www.fas.org/man/dod-101/army/docs/astmp/c7/P7B3.htm

3. Army Domestic Technology Transfer (ADTT) Program. There is a long history of technology transfer from in-house Army R&D to commercial applications.

·         DARPA - Defense Advanced Research Projects Agency

www.darpa.mil

Commissions advanced research for DoD. It was founded in response to the surprise Sputnik launch in 1958 and fathered the Internet somewhere along the way. Site ...

 

I did a quick search on darpa.mil for "commercial technology transfer".  The first hit was Small Business Technology Transfer.

Check it out!

Interesting article Ann!

Vince

Rob Spiegel
User Rank
Blogger
Re: What a variety of water robots
Rob Spiegel   12/12/2012 5:33:38 PM
NO RATINGS
Island_Al, I would guess the humanoid firefighter is already carrying a weapon. It was probably designed to carry a weapon. The firehose was likely an afterthought.

Redding
User Rank
Silver
Too Real?
Redding   12/6/2012 12:49:16 PM
NO RATINGS
I would sure like to see a Great White get ahold of Aqua-Penguin! I wonder if they thought of this possibility and have some sort of deterrent?

-Ken

 

Island_Al
User Rank
Gold
Re: What a variety of water robots
Island_Al   12/6/2012 12:20:15 PM
NO RATINGS
I just wonder how long it will before the humanoid firefighter will be carrying a weapon instead of a fire hose?

 

Ann R. Thryft
User Rank
Blogger
Re: Wave Glider
Ann R. Thryft   6/27/2012 1:11:42 PM
NO RATINGS
According to that press release, the Wave Gliders will be aimed at lowering the cost and risks of seismic, subsea and environmental monitoring, tasks it's already done in those and other situations.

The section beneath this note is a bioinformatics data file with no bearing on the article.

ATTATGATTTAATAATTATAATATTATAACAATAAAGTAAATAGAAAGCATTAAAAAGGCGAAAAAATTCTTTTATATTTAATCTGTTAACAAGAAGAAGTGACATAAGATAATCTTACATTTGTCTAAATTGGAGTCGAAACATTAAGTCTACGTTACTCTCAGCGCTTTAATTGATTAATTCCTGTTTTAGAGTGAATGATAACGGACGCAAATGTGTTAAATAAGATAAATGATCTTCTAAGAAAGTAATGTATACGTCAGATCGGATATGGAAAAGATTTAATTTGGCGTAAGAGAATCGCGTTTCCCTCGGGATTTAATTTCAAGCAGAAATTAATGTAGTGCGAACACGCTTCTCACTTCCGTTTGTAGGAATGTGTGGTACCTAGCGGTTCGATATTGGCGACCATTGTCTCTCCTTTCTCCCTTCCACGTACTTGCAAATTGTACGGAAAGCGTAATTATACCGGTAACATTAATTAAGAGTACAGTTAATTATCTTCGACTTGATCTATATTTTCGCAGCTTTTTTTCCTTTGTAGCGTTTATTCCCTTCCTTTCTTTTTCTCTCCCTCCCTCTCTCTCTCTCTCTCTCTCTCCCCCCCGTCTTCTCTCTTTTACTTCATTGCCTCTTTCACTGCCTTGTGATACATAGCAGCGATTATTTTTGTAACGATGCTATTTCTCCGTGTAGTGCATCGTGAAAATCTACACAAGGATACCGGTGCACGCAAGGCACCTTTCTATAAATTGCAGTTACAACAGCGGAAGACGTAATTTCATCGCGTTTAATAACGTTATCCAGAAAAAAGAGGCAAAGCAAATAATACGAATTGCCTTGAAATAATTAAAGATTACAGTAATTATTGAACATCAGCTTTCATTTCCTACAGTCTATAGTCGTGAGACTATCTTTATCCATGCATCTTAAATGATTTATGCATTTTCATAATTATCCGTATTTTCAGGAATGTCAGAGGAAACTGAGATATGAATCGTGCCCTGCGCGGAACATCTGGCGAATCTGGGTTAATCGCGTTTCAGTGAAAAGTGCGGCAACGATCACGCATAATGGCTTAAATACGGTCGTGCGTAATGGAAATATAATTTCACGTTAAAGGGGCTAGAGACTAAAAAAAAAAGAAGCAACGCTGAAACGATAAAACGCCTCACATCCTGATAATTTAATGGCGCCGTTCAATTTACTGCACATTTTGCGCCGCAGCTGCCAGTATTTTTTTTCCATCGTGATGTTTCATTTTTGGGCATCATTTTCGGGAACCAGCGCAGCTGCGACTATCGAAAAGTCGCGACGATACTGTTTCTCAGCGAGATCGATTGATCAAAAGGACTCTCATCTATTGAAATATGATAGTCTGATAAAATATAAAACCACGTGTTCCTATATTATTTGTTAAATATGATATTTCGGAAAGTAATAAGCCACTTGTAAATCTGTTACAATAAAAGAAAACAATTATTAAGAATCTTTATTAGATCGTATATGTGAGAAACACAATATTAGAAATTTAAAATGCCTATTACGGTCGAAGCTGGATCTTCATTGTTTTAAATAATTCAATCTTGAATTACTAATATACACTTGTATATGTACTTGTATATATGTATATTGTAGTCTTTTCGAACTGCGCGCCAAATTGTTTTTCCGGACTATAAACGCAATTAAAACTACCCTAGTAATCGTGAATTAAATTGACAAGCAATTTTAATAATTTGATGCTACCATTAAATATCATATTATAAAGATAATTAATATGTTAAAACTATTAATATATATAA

Charles Murray
User Rank
Blogger
Re: Wave Glider
Charles Murray   6/26/2012 7:13:24 PM
NO RATINGS
Cool. I wonder what Wave Glider's Role would be in oil and gas.

Rob Spiegel
User Rank
Blogger
Re: What a variety of water robots
Rob Spiegel   6/26/2012 1:06:13 PM
NO RATINGS
I agree, Gsmith120. Lately there seems to be a renaissance in robotics development. Most of the big leaps seem to be coming from the military. That's not surprising given the military budget.

Ann R. Thryft
User Rank
Blogger
Re: What a variety of water robots
Ann R. Thryft   6/26/2012 1:03:29 PM
NO RATINGS
Beth. when I looked at the details--as much as Festo will give--of their jellyfish and penguin robots I was stunned at the quality of the design. Perhaps I shouldn't have been: Festo is known for quality and clearly good design is required for underwater robots, especially autonomous ones. Their utility, at least for surveillance-type apps, seems pretty clear.

Ann R. Thryft
User Rank
Blogger
Re: Wave Glider
Ann R. Thryft   6/26/2012 12:59:32 PM
NO RATINGS